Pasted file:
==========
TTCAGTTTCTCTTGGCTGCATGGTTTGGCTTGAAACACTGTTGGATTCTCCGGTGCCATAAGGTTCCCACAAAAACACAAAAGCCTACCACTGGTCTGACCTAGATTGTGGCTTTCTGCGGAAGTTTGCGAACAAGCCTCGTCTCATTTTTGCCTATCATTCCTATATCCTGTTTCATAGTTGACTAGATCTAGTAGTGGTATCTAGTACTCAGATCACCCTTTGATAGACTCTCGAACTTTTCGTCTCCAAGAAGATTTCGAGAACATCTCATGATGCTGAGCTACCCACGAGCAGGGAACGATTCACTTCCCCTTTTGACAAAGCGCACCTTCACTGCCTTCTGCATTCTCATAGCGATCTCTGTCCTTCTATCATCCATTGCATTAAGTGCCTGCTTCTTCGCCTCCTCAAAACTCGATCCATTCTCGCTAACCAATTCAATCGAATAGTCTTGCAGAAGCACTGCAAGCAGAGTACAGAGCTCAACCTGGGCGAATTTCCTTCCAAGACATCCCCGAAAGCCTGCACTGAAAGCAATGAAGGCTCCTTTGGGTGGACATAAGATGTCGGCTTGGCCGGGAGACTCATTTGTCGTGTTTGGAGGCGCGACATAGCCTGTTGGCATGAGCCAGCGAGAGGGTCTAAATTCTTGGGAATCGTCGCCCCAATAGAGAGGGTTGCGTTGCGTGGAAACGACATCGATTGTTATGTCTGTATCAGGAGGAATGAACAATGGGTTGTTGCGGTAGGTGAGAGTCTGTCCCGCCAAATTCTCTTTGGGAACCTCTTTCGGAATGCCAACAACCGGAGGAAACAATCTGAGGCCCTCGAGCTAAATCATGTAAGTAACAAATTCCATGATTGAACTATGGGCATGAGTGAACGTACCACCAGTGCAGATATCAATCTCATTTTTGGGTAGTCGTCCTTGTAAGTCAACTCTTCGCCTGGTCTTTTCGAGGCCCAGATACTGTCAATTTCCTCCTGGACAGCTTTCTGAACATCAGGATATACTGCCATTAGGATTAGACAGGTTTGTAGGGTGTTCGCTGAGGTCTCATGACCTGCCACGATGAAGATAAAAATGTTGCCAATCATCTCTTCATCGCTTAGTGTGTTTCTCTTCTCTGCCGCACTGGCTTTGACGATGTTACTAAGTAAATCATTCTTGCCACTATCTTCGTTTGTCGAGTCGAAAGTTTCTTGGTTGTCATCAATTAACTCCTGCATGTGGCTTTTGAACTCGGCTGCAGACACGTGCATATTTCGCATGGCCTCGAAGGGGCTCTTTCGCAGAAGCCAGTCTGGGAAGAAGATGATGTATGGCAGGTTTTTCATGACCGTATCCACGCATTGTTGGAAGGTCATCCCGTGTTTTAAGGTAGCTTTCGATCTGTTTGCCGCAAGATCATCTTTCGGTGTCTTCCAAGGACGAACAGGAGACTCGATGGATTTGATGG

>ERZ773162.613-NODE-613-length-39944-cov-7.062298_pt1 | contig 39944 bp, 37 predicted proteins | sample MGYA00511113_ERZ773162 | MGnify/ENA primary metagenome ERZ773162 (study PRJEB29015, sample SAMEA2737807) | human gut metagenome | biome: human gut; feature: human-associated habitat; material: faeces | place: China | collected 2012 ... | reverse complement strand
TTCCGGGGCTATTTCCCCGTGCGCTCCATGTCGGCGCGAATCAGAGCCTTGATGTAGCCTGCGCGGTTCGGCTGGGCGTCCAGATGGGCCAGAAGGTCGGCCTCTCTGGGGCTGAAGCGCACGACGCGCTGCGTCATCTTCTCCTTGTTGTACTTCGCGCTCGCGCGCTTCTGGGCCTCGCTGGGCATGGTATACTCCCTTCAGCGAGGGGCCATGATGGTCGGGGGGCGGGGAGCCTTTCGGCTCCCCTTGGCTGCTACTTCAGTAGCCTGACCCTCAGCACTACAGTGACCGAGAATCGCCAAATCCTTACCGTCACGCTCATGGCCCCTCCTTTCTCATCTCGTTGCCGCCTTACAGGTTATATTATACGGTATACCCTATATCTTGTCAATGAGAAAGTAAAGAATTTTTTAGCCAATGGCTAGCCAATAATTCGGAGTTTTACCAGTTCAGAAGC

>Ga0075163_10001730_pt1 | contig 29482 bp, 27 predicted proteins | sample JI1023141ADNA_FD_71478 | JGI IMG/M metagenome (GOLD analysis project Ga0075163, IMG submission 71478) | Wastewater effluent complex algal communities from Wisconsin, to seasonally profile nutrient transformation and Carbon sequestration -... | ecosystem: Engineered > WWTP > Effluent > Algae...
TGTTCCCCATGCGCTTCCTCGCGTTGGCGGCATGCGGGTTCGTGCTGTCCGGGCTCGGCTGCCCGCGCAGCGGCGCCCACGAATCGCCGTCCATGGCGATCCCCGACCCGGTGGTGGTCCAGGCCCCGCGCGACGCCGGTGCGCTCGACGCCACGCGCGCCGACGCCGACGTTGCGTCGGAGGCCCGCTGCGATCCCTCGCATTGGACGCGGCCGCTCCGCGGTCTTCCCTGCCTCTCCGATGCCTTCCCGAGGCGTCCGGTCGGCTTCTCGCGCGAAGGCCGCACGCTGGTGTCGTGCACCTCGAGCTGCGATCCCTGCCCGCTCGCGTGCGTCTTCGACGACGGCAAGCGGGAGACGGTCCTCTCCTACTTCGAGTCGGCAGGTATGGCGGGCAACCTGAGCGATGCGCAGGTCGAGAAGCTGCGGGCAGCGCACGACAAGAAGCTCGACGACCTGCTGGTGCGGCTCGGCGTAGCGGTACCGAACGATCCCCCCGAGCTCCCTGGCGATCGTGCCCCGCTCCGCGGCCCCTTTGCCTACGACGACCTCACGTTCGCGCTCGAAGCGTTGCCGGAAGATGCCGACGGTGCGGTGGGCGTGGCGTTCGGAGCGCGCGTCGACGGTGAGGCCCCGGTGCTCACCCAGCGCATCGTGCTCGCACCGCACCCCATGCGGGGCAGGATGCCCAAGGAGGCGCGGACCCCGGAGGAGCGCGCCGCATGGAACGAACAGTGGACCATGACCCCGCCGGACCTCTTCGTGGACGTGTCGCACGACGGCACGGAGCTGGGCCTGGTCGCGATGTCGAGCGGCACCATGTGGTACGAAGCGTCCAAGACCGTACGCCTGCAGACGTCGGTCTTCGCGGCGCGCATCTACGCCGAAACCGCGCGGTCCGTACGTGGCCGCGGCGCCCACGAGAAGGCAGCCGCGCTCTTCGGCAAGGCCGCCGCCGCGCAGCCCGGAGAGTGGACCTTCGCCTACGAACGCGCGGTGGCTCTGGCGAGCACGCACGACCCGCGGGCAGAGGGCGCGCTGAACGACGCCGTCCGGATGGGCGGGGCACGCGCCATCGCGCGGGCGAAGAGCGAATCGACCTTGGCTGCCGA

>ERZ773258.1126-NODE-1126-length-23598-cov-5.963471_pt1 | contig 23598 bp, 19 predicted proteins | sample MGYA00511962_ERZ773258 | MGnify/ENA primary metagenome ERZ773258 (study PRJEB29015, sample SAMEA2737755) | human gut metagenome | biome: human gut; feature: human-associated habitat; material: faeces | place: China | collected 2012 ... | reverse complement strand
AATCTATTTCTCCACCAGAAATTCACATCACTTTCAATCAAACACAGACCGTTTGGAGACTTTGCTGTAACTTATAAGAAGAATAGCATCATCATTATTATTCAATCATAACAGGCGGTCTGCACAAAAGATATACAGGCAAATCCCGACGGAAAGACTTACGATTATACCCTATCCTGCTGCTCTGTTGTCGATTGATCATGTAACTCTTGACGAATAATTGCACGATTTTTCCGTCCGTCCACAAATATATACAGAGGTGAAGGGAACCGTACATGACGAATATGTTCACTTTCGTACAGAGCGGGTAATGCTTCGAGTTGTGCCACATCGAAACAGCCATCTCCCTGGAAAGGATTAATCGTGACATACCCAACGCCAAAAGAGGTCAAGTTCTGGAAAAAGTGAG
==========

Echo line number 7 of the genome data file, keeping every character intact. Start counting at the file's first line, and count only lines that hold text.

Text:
AATCTATTTCTCCACCAGAAATTCACATCACTTTCAATCAAACACAGACCGTTTGGAGACTTTGCTGTAACTTATAAGAAGAATAGCATCATCATTATTATTCAATCATAACAGGCGGTCTGCACAAAAGATATACAGGCAAATCCCGACGGAAAGACTTACGATTATACCCTATCCTGCTGCTCTGTTGTCGATTGATCATGTAACTCTTGACGAATAATTGCACGATTTTTCCGTCCGTCCACAAATATATACAGAGGTGAAGGGAACCGTACATGACGAATATGTTCACTTTCGTACAGAGCGGGTAATGCTTCGAGTTGTGCCACATCGAAACAGCCATCTCCCTGGAAAGGATTAATCGTGACATACCCAACGCCAAAAGAGGTCAAGTTCTGGAAAAAGTGAG